Neil, the ‘chaotic’ but cute seal from Tasmania, becomes TikTok’s newest obsession, Latest World News - The New Paper

Neil, the ‘chaotic’ but cute seal from Tasmania, becomes TikTok’s newest obsession

A 600kg southern elephant seal from Tasmania, Australia, has stolen the hearts of many after videos taken by people showing his occasional treks through their towns went viral.

Affectionately named “Neil the Seal” by the residents, Neil has been a frequent visitor of Dunalley and other towns nearby because of their proximity to the sea and the beach where Neil and other southern elephant seals lounge to relax.

However, Neil has taken to exploring the towns and creating mischief and nuisance.

Because of his size, he is unable to be safely removed from his spots once he starts lying down to sleep.

He would enter open yards and driveways of people’s homes, and has been seen sleeping in the middle of the road, and even had cars re-routed to prevent close encounters with him.

A woman reportedly was unable to drive to work because Neil was napping in front of her car, and she had to call her workplace to explain why she was late.

At other times, Neil is observed biting at traffic cones placed around him for his protection, as well as other road markers that he deems odd.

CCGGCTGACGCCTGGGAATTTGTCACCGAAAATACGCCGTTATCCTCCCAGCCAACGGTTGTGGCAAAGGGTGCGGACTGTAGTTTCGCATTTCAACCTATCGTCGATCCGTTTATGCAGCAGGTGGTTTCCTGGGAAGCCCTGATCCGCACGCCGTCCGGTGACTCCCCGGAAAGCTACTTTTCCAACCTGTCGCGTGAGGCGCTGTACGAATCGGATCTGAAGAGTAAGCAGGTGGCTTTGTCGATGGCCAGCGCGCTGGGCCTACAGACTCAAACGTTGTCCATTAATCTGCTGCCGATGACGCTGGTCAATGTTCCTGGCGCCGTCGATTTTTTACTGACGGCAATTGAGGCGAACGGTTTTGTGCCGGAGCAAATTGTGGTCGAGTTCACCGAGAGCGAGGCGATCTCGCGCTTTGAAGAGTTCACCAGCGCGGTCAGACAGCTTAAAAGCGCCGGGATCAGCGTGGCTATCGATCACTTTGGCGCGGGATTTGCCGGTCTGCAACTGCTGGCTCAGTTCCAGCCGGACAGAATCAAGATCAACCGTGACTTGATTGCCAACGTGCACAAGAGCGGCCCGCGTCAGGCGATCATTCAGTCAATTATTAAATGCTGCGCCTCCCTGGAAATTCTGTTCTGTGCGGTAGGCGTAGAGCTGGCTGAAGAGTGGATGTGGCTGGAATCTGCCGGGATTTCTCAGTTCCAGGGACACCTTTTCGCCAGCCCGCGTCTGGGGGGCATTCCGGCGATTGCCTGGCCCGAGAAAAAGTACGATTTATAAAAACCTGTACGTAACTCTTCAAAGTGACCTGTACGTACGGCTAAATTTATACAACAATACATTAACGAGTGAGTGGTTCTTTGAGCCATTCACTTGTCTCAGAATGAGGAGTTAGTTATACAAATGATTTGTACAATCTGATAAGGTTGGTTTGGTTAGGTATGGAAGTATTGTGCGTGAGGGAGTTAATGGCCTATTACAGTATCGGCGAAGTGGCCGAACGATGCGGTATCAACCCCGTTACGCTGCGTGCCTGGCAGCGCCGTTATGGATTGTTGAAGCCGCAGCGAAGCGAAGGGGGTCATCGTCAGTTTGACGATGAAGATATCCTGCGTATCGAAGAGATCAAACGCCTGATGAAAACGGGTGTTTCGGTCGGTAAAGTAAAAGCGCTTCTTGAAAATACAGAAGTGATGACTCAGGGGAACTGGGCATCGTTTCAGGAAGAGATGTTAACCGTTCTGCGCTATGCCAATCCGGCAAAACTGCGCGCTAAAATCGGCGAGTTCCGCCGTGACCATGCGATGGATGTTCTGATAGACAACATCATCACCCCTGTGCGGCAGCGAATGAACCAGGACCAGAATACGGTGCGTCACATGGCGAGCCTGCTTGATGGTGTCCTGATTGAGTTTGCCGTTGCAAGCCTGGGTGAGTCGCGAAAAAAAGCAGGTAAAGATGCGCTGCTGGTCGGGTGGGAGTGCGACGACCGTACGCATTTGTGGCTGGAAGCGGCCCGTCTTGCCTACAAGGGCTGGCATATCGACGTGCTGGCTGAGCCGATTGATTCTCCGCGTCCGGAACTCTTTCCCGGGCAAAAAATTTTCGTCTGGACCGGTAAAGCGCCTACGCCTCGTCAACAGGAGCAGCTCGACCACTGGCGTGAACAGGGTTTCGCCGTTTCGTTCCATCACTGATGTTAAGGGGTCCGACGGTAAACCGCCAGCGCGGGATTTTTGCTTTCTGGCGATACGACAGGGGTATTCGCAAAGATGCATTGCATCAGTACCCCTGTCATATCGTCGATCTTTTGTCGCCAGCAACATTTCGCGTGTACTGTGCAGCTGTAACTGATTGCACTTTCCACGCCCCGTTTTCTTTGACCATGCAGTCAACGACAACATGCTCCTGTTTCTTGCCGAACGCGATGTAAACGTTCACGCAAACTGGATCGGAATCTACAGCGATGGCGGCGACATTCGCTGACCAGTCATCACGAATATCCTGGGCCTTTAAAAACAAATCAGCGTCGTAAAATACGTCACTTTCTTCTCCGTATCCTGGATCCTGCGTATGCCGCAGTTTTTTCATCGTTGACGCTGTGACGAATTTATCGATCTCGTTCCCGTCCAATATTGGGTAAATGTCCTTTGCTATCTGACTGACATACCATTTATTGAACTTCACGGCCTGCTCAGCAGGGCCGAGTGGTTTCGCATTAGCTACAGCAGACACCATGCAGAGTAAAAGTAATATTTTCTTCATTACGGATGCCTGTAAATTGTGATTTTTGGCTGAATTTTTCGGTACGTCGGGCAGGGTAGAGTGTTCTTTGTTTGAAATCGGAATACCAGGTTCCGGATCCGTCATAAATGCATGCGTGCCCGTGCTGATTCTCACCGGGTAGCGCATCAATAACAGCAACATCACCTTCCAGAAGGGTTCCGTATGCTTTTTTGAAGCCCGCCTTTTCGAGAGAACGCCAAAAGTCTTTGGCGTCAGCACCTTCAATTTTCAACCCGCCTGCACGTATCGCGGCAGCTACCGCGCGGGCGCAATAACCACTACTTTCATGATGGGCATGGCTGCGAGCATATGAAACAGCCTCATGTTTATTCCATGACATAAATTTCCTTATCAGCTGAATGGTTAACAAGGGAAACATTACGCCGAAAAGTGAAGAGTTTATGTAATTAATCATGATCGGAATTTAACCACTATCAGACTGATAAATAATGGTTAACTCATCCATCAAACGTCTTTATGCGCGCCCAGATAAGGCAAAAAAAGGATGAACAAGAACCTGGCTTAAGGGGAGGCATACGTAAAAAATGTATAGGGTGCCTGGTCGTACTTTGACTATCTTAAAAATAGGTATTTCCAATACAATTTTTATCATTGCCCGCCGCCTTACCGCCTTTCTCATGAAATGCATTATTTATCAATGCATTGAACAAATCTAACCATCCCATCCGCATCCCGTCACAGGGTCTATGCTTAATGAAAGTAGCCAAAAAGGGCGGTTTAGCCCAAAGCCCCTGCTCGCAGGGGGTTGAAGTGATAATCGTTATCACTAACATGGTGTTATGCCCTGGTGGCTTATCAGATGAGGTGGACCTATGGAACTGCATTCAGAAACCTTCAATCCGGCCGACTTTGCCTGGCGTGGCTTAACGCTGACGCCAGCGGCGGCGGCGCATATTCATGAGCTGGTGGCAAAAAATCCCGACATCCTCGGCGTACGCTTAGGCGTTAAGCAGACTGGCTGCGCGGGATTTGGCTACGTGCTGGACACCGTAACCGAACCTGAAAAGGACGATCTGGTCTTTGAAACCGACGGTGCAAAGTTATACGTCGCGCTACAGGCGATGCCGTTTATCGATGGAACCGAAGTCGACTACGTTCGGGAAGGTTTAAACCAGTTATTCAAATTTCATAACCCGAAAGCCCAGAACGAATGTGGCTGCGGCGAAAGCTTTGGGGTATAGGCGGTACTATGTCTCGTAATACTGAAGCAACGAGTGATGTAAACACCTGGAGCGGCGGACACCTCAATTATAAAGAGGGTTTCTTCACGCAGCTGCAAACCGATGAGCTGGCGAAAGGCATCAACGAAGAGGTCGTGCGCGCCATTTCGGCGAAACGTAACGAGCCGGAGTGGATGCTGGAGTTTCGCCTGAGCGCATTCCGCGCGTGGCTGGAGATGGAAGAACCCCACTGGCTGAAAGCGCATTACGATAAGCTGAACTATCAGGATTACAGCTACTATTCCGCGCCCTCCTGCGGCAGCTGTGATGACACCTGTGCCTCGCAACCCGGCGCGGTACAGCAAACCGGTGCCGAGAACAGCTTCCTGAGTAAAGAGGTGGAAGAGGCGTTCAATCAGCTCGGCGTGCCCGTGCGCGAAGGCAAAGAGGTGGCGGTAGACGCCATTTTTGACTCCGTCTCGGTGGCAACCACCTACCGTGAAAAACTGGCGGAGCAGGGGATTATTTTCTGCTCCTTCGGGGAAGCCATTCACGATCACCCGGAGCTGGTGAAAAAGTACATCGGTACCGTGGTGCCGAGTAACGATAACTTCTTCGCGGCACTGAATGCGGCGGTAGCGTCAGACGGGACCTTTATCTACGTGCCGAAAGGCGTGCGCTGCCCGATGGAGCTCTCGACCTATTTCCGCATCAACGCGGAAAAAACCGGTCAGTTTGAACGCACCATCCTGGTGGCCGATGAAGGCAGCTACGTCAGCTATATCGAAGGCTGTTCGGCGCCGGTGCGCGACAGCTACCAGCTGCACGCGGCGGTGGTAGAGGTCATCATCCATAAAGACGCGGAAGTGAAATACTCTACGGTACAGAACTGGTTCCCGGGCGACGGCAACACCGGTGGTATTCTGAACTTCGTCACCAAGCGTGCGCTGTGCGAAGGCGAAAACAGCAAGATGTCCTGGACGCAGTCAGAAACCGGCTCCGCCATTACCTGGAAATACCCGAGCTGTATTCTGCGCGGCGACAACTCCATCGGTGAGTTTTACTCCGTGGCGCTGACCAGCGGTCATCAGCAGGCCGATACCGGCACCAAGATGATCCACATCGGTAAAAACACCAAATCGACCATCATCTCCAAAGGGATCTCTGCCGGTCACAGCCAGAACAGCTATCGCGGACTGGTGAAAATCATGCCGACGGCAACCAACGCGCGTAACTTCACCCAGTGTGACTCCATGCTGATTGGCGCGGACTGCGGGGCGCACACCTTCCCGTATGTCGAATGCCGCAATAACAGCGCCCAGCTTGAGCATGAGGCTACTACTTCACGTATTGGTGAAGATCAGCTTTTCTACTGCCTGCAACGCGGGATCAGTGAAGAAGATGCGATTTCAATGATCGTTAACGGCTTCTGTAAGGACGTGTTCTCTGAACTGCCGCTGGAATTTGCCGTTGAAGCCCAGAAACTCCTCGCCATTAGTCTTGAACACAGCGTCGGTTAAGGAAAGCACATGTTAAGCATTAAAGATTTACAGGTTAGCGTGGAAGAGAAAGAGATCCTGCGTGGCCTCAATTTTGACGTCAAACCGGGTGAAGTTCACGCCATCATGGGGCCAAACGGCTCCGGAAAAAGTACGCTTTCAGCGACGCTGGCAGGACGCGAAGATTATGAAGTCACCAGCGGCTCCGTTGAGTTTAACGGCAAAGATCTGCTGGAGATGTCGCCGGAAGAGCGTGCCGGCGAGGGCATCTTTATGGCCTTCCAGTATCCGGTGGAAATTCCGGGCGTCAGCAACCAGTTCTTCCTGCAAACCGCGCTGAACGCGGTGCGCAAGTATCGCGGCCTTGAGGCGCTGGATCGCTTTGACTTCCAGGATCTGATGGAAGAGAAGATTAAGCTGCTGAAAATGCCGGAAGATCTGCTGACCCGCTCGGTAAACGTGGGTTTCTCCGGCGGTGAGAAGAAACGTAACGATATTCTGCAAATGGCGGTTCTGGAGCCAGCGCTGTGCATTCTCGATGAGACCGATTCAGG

TikTok viewers just love watching Neil bring his “chaotic” behaviours out and about within the town.

He is such a popular yearly visitor for the surrounding towns that he has amassed a following and social media presence, notably an Instagram account run by a psychology student - a regular visitor to Tasmania - who keeps people updated on the mammal’s location and latest napping spot.

He also answers important questions about Neil’s behaviours from time to time.

Local wildlife authorities and the Instagram account owner have advised the locals and visitors who spot Neil to stay at least 3m away from him so as to protect him as well as the residents.

Neil was born in Salem Bay, Australia, in 2020 and was tagged after being weaned. Elephant seals come ashore to rest for up to four to five weeks after spending extended periods foraging in the open sea, and Neil took it further by venturing into town.

In an interview earlier this year, anthrozoologist Bruce Englefield said that disturbing the seals can be dangerous, as they could potentially cause harm or even death to humans. – PHILIPPINE DAILY INQUIRER/ASIA NEWS NETWORK